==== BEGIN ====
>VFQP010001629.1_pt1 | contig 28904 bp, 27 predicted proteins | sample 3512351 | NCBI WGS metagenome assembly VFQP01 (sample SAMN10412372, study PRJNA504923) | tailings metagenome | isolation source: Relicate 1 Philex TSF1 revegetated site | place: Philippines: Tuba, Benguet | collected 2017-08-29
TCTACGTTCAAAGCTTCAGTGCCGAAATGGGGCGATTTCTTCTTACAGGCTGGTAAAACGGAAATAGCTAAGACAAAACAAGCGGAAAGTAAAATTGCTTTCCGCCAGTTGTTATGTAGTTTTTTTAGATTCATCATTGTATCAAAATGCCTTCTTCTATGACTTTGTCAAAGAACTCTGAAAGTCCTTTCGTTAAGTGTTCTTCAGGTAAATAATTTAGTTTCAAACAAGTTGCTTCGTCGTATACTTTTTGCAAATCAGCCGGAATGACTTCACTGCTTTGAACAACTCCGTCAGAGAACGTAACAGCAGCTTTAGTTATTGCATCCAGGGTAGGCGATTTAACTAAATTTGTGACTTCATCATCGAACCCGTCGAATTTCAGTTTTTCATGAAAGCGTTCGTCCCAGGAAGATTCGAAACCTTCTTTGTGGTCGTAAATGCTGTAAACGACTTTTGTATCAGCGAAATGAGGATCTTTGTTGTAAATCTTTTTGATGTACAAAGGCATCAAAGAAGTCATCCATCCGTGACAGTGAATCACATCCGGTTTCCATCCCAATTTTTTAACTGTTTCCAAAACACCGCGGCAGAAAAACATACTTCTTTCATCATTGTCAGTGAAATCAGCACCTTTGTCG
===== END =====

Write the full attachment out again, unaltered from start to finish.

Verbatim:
>VFQP010001629.1_pt1 | contig 28904 bp, 27 predicted proteins | sample 3512351 | NCBI WGS metagenome assembly VFQP01 (sample SAMN10412372, study PRJNA504923) | tailings metagenome | isolation source: Relicate 1 Philex TSF1 revegetated site | place: Philippines: Tuba, Benguet | collected 2017-08-29
TCTACGTTCAAAGCTTCAGTGCCGAAATGGGGCGATTTCTTCTTACAGGCTGGTAAAACGGAAATAGCTAAGACAAAACAAGCGGAAAGTAAAATTGCTTTCCGCCAGTTGTTATGTAGTTTTTTTAGATTCATCATTGTATCAAAATGCCTTCTTCTATGACTTTGTCAAAGAACTCTGAAAGTCCTTTCGTTAAGTGTTCTTCAGGTAAATAATTTAGTTTCAAACAAGTTGCTTCGTCGTATACTTTTTGCAAATCAGCCGGAATGACTTCACTGCTTTGAACAACTCCGTCAGAGAACGTAACAGCAGCTTTAGTTATTGCATCCAGGGTAGGCGATTTAACTAAATTTGTGACTTCATCATCGAACCCGTCGAATTTCAGTTTTTCATGAAAGCGTTCGTCCCAGGAAGATTCGAAACCTTCTTTGTGGTCGTAAATGCTGTAAACGACTTTTGTATCAGCGAAATGAGGATCTTTGTTGTAAATCTTTTTGATGTACAAAGGCATCAAAGAAGTCATCCATCCGTGACAGTGAATCACATCCGGTTTCCATCCCAATTTTTTAACTGTTTCCAAAACACCGCGGCAGAAAAACATACTTCTTTCATCATTGTCAGTGAAATCAGCACCTTTGTCG